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    Re: Standard Astronomical Refraction Tables [-1°,0°]
    From: Antoine Couëtte
    Date: 2024 Jul 2, 05:38 -0700

    (1) - Lars, thanks for mentioning Frank's previous results on Astronomical Refraction for [-3°, 0°] .

    Frank, thanks for your subsequent detailed explanations on the way you achieved your results in this range of heights.

    (2) - My turn now ... and it is an interesting and unexpected story as far as I am concerned.

    Working from a Sunset Picture, and after performing the applicable Dip correction, I stumbled upon a negative Sun height, i.e. under the Astronomical Horizon. It triggered my following remark:  " Obviously, no refraction tables exist for [invisible] heights under the horizon. ".

    I nonetheless decided to squeeze the best of the available Refraction Tables, and - as per the Attachment - I decided to explore the concept of comparing the Refractions obtained in the usual Horizon Heights Scale with their counterparts obtained in Offset Heights Scales, .

    This led me to Formula 2.4 (see Attachment) which is the backbone of my findings.

    * I first explored a "Brute Force" Method from which I derived Tables (A) - unpublished then until to-day - which I was not fully happy with for the reason given in the Attachment: "Too big of a shortcut here" were my thoughts then.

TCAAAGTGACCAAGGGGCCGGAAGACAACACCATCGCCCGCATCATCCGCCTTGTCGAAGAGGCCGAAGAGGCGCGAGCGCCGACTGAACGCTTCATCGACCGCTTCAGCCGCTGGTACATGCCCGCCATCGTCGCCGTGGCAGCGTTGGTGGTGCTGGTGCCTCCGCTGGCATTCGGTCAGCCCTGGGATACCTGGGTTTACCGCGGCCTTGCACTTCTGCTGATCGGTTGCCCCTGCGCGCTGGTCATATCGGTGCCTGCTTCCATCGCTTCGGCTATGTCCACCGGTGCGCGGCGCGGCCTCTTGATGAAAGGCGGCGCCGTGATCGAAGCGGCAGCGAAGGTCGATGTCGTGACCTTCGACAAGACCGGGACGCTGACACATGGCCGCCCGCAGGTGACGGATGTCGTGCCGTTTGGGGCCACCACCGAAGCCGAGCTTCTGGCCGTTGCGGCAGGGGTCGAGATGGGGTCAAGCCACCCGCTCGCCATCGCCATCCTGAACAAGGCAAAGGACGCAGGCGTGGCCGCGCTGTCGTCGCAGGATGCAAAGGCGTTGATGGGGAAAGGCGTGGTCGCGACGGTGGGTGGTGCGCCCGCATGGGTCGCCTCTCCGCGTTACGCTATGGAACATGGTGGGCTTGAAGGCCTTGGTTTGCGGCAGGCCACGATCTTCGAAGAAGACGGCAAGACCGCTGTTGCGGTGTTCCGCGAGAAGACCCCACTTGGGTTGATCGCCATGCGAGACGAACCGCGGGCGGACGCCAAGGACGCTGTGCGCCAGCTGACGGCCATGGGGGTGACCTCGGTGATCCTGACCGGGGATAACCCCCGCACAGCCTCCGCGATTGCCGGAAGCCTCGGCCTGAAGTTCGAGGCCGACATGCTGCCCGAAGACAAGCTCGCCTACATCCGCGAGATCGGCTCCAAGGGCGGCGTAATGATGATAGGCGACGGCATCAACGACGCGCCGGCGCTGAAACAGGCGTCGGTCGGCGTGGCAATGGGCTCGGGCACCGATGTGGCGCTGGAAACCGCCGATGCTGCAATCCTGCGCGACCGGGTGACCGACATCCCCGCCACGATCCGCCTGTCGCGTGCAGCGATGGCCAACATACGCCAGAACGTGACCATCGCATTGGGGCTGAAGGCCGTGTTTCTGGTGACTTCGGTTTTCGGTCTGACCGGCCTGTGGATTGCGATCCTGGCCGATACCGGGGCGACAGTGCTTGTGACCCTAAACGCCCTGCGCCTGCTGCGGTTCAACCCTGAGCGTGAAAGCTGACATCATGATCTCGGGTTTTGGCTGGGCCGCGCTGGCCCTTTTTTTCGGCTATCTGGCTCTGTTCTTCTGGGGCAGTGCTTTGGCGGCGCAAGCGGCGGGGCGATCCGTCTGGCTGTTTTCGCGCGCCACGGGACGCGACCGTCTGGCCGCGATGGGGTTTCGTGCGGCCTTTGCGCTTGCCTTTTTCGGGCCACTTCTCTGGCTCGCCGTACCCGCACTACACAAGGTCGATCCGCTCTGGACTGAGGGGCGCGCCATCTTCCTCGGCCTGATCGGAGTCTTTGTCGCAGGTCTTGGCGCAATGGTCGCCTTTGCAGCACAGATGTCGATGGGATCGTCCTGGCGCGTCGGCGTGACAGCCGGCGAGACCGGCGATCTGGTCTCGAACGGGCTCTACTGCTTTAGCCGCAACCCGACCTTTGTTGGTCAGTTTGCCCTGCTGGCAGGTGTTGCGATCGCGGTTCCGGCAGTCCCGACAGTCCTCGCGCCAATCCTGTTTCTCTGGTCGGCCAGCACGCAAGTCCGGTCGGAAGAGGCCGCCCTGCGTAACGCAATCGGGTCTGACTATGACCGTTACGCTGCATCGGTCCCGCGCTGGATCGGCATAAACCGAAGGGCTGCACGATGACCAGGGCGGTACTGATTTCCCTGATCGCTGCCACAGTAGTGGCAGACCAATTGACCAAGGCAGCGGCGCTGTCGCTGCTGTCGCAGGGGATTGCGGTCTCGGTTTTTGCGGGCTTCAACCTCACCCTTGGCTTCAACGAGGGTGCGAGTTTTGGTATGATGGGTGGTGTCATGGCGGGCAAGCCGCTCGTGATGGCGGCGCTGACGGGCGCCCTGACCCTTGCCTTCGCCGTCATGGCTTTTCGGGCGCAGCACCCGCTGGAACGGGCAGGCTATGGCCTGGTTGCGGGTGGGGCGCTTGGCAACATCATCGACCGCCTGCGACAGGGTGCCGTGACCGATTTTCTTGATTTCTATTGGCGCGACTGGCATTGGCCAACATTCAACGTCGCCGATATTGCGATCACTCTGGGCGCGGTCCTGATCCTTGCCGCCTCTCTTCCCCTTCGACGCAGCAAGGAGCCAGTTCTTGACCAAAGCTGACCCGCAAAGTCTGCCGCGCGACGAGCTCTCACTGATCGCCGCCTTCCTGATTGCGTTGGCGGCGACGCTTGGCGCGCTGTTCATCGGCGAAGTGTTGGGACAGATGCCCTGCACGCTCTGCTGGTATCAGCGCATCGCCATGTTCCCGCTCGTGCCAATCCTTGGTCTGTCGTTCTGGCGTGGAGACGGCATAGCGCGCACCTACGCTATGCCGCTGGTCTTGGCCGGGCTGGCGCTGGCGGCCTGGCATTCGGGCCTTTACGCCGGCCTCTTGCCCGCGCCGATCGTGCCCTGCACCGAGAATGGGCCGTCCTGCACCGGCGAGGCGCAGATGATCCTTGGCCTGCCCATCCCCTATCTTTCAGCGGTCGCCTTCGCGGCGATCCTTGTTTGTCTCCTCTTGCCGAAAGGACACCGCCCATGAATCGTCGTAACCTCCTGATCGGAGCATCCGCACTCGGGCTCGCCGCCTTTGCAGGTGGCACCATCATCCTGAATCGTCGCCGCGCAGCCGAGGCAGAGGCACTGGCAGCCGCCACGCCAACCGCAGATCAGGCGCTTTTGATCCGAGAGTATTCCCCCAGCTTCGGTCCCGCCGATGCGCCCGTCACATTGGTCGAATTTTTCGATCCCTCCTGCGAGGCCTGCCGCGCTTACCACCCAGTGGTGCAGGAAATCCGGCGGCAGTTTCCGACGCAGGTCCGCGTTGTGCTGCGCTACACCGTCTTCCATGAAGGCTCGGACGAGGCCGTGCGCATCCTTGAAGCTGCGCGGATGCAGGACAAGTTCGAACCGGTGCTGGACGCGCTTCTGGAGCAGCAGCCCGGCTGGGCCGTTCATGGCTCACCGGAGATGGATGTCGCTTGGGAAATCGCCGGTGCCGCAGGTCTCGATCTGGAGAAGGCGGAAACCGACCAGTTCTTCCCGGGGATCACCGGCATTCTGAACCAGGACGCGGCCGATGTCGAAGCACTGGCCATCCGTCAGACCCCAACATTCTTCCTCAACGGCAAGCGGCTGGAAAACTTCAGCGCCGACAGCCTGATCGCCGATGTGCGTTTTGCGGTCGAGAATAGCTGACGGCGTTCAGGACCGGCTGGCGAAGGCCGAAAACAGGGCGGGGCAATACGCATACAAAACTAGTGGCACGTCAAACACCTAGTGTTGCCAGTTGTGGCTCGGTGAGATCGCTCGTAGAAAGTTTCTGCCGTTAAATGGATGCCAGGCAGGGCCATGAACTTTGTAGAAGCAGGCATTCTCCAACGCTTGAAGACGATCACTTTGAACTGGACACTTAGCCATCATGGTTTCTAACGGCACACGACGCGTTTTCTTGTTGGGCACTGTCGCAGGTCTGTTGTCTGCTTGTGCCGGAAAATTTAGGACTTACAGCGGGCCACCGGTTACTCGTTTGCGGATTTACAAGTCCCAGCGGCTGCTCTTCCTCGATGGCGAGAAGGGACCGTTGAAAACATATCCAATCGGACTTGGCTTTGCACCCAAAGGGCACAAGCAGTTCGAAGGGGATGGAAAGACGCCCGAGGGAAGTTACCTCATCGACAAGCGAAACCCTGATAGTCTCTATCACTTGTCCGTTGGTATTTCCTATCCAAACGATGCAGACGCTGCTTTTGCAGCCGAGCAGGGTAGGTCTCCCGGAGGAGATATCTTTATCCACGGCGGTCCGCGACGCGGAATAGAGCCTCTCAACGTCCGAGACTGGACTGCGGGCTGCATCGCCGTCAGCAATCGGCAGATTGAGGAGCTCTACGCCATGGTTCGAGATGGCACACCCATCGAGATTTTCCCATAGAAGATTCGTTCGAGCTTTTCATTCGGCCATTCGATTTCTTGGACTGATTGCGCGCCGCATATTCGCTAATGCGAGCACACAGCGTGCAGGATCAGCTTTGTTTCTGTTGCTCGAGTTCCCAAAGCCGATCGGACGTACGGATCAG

** I then went for a "More in-depth Method" from which I derived Tables (B), not that far from Tables (A) results actually, but I did feel more confident about their expected "improved" results.

    I used Tables (B) to solve my previous Canigou Sunset Quizz, and I subsequently published such Tables (B) in NavList.

    *** The interesting if not "funny" thing happened when I compared Tables (A) and Tables (B) results with your own numerical integration, Frank.

    - Over [-1°, 0°] the "Brute Force" Method , when applied to the NAL Refractions, yields results extremely close - by less than 0.5' - from your own integration results, i.e. Tables (A) results are closer from your own results, Frank, than Tables (B) results. 

    - Over [-3°, 0°] - a much more cumbersome "Brute Force" Method computation to implement here - this same "Brute Force" Method matches your results surprisingly well : less than 4' difference at height = -3° for Refractions then exceeding -165' !

    (3) - Through 2 [almost totally] independent approaches yielding similar and compatible results, we can now reasonably consider that we now have at hand sufficiently accurate Standard Astronomical Refraction Tables for [-3°, 0°].

    (4) - Still interested in looking up the Refraction Tables used on-board SEASHIPS. Any results here ?

    (5) - BTW, would you mind disclosing to me a copy of the current - i.e. from 2004 and later - NAL Refraction tables, at least the ones pertaining to the Stars.


    [ my former USN A7(E) Pilot "tactical call-sign" :-)  ]

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